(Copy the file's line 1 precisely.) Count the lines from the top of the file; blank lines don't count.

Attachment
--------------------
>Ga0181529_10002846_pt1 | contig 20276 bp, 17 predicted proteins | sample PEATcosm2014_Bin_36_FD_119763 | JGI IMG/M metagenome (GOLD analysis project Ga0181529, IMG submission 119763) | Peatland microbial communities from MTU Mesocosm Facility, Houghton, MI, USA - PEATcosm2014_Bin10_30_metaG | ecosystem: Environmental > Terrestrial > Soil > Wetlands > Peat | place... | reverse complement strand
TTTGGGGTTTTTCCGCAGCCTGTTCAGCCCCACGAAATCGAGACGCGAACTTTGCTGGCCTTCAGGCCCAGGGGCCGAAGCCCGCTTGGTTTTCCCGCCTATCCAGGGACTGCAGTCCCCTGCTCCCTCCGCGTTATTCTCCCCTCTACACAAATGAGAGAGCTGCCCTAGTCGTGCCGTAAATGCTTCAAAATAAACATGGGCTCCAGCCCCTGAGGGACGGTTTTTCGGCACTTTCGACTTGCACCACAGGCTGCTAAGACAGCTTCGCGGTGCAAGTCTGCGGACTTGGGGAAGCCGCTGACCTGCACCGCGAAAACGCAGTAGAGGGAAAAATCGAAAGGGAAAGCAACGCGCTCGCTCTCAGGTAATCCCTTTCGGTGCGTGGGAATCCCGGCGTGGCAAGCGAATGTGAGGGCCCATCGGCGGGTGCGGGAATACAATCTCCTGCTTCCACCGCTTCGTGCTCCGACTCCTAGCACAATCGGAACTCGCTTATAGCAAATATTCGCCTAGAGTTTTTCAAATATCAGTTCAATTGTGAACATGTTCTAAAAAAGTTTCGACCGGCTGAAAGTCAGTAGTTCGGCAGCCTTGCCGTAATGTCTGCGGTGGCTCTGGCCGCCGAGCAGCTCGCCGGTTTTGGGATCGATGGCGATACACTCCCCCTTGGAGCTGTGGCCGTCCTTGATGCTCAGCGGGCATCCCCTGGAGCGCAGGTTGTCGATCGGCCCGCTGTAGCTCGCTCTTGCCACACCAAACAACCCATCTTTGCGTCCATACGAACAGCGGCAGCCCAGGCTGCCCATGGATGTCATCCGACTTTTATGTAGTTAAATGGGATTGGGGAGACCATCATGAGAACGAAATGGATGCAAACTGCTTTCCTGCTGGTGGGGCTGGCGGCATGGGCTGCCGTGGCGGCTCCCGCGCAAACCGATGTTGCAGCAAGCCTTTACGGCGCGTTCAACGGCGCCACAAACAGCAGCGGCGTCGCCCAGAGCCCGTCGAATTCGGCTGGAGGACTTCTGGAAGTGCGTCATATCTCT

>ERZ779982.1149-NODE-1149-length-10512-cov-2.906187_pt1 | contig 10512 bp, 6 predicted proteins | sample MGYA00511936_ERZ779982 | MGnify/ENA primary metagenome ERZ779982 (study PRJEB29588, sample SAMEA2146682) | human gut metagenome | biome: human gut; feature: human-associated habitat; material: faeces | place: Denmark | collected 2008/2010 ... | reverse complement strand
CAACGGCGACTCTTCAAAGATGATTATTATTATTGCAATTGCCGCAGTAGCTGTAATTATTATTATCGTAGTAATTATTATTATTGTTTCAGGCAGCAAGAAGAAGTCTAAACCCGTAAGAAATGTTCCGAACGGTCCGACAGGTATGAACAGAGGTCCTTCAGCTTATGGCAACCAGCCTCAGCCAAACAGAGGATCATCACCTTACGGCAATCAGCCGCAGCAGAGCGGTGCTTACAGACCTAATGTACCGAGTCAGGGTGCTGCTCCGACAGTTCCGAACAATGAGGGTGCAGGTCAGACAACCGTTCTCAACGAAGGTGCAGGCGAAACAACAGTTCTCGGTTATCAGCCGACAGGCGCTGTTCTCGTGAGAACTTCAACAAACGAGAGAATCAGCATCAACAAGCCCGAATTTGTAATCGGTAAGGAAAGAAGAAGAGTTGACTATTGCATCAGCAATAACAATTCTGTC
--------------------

>Ga0181529_10002846_pt1 | contig 20276 bp, 17 predicted proteins | sample PEATcosm2014_Bin_36_FD_119763 | JGI IMG/M metagenome (GOLD analysis project Ga0181529, IMG submission 119763) | Peatland microbial communities from MTU Mesocosm Facility, Houghton, MI, USA - PEATcosm2014_Bin10_30_metaG | ecosystem: Environmental > Terrestrial > Soil > Wetlands > Peat | place... | reverse complement strand